Field trip marks big step for Chinese program

Samantha Grieb, Website Manager

Experiencing a different culture is something that most students can only dream of achieving. Unfortunately, with COVID regulations, travel restrictions loom over countries and the chances to take global trips have been restricted, if not completely eliminated. However, students in the Chinese 3 class got to have a small taste of Chinese culture with a trip to Mr. Wish Tea Shop. This is the first time that a class in the Chinese program has taken a field trip.

On March 31, students of the Chinese 3 class took a trip to Mr. Wish to experience boba tea, which was a first for multiple students in the class. Although slightly apprehensive, students tried and enjoyed the tapioca milk drink, describing it as “sweet” and “chewy.”

“I got one that was called Black Tiger Milk Tea. I got the tapioca balls in mine. They didn’t have a strong taste so I liked them too,” sophomore Josie Underwood said.

Boba tea, commonly known as “bubble tea,” originated in Taiwan in the early 1980s, but eventually became popular in China and other Asian countries. Currently, the drink has spread in popularity to other countries as well. Mr. Wish is one of many that sells the beverage in State College.

For these students, however, experiencing boba has a bigger meaning than just drinking a drink. It allows students to have a small taste of another culture without actually traveling there, something that is rather unrealistic for many students. 

“I didn’t get tea. I got a peach smoothie. The smoothies were very sweet. It had small pieces of peach in it. The serving was also pretty big. It wasn’t very different from the smoothies that we normally drink,” sophomore Micah Weaver said.

Ms. Chen, also known as Chen Laoshi (陈老师), believes that exposing students to something even as small as a drink from China can help students become more immersed in the culture.

“My main objective is for my students to be able to immerse themselves in using the Chinese language both during and after the field trip. They were able to use what they learned in the real-world setting by reading the menu, conversing with the restaurant staff, ordering food, and paying the bill in Chinese language,” she said.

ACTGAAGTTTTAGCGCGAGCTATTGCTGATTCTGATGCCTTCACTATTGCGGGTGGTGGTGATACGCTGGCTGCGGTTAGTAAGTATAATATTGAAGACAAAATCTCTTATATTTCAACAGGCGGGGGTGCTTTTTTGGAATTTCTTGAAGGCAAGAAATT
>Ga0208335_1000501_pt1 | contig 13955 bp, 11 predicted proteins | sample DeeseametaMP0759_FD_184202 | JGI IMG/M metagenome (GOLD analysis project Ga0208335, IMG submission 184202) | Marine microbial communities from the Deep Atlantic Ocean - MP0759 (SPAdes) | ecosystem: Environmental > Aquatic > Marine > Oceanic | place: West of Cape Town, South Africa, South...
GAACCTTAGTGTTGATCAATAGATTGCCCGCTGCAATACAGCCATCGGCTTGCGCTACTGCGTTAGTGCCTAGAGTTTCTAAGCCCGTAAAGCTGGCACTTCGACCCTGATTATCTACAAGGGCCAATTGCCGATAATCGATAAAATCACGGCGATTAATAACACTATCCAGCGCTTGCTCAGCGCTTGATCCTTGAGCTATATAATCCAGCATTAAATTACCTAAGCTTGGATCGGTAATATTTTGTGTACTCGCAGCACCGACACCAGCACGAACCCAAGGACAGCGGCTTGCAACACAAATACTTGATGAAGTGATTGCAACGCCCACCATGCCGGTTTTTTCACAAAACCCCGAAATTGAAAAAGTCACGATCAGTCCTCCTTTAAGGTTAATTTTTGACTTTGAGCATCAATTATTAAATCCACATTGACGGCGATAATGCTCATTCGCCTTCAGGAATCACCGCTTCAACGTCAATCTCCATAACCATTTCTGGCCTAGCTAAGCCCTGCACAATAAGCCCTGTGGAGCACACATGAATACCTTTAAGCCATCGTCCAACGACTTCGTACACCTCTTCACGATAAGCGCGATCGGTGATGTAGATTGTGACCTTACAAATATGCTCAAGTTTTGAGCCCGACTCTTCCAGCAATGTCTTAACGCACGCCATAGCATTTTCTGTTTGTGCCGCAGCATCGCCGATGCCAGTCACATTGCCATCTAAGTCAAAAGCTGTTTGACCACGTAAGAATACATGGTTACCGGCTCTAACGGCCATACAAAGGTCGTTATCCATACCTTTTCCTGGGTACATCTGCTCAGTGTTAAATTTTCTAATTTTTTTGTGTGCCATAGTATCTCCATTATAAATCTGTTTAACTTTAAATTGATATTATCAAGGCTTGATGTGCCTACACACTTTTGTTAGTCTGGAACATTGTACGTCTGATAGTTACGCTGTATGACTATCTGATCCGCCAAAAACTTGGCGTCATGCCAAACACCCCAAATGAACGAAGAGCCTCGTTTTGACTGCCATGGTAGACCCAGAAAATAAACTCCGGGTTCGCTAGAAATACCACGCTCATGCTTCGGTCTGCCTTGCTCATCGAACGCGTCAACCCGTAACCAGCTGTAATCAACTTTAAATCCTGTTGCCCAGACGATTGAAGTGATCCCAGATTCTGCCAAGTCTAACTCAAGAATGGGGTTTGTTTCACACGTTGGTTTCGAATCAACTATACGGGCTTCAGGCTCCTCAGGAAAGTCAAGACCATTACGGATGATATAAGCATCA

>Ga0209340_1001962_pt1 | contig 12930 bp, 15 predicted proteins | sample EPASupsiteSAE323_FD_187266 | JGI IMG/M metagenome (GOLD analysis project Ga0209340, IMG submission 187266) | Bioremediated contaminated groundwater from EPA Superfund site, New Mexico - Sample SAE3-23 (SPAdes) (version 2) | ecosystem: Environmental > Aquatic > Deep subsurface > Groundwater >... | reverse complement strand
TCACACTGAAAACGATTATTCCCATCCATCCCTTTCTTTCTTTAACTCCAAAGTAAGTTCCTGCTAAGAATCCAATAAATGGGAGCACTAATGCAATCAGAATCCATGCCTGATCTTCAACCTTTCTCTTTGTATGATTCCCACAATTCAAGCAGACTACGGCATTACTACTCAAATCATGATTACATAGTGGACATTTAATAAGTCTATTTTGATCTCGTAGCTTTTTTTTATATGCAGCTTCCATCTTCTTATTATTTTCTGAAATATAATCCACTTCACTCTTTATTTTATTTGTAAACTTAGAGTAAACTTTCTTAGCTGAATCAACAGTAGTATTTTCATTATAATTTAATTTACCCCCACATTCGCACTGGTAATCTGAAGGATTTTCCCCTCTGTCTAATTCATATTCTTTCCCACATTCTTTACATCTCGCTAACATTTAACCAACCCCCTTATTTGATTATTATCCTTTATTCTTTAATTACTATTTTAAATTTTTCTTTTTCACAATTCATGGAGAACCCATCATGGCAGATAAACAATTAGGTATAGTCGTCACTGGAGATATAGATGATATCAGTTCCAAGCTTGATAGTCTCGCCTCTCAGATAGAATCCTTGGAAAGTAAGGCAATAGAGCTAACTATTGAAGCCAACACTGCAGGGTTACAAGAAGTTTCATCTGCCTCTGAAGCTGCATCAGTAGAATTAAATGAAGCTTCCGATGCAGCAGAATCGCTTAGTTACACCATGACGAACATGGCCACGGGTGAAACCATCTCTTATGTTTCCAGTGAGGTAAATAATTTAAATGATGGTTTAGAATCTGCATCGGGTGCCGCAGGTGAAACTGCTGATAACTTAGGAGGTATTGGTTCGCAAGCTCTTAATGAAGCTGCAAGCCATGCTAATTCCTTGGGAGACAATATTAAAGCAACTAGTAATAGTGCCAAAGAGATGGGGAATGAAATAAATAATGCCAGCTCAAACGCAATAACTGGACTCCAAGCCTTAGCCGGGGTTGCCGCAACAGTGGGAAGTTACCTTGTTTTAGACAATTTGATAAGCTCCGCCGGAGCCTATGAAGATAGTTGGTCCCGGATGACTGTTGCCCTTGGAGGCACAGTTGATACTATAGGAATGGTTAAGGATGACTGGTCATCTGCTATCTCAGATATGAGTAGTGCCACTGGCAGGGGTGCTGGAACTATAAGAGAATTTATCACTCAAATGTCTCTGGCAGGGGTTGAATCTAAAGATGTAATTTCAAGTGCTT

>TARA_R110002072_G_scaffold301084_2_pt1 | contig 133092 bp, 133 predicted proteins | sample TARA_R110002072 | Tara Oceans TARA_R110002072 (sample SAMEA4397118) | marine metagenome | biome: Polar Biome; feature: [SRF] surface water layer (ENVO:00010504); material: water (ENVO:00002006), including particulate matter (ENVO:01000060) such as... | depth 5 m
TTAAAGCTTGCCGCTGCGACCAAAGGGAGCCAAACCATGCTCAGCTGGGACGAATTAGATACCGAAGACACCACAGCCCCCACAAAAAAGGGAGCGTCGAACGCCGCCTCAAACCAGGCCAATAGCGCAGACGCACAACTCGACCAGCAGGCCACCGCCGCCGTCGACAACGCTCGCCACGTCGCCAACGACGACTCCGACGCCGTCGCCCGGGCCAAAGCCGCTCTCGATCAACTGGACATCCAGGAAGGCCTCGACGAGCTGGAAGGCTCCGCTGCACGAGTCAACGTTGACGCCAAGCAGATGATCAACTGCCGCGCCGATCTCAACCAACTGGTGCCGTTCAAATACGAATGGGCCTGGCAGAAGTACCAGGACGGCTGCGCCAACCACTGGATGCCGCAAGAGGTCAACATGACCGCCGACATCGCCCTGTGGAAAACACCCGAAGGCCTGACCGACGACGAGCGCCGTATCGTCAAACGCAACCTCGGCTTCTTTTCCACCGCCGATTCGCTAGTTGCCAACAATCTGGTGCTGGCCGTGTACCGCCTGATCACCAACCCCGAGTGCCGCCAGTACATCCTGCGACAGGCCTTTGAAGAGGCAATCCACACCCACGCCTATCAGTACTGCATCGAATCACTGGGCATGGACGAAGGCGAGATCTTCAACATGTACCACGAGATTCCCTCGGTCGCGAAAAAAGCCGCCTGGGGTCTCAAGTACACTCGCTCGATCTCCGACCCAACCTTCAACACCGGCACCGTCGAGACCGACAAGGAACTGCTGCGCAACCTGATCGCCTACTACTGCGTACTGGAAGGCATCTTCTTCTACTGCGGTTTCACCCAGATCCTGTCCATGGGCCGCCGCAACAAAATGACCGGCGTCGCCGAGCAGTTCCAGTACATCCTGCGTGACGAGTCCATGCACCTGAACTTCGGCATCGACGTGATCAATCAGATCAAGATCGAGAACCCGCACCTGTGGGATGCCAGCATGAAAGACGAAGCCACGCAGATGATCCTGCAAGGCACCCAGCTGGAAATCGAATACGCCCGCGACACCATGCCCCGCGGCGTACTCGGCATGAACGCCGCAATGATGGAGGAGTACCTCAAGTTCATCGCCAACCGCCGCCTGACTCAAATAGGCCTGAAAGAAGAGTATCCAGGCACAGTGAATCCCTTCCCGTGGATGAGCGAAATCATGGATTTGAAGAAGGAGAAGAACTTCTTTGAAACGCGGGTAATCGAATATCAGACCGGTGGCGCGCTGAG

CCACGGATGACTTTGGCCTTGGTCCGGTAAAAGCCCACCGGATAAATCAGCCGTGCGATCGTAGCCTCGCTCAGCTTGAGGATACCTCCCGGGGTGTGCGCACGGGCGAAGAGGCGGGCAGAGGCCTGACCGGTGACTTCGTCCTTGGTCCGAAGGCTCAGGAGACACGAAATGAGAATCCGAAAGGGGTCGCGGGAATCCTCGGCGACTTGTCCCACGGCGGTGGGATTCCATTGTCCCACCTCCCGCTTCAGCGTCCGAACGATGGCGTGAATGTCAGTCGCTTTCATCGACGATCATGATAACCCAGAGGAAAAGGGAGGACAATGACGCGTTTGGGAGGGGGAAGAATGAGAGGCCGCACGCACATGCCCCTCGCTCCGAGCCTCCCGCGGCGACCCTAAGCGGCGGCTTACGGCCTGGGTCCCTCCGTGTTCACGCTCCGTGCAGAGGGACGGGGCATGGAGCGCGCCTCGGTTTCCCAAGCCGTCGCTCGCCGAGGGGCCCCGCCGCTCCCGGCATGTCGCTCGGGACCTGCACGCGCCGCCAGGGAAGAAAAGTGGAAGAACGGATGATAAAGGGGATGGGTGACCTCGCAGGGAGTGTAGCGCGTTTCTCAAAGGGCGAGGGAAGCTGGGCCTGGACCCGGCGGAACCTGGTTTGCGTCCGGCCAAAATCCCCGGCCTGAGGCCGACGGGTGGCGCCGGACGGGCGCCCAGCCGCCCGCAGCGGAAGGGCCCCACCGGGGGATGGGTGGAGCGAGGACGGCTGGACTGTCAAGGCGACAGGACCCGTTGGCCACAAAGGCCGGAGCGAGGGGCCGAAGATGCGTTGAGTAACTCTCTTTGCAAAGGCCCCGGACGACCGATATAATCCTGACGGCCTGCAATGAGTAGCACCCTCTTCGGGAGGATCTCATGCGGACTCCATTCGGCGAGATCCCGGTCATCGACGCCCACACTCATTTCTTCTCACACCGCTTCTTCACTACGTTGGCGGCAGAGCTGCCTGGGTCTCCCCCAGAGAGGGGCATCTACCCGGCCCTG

Although joining the district in 2019, Chen Laoshi has made strides with the Chinese language program. Through connecting with students and creating a positive learning environment, she’s completely turned the program around and made students appreciate the Chinese culture and language more.

“I have always loved the class environment that Chen Laoshi provides. I think it’s great to learn about new cultures and how they interact with each other. This class has taught me a way to communicate with others who I would generally not be able to talk to,” Josie said.

Chen Laoshi has been welcomed into Bellefonte with open arms and has touched many students and revived the previously struggling Chinese program. Through such small tasks as taking field trips, something that Chinese classes haven’t done, she’s exposing students to an entirely new culture beyond just the classroom.

“It is my hope that students will benefit from the Chinese language skills in their future study and work. I also hope that students continue to practice and learn the language in college and have a chance to travel to any, if not all, Chinese language spoken countries; China, Taiwan, and Singapore, to explore the different cultures and appreciate the second language they have worked hard for during the school year,” Chen Laoshi said.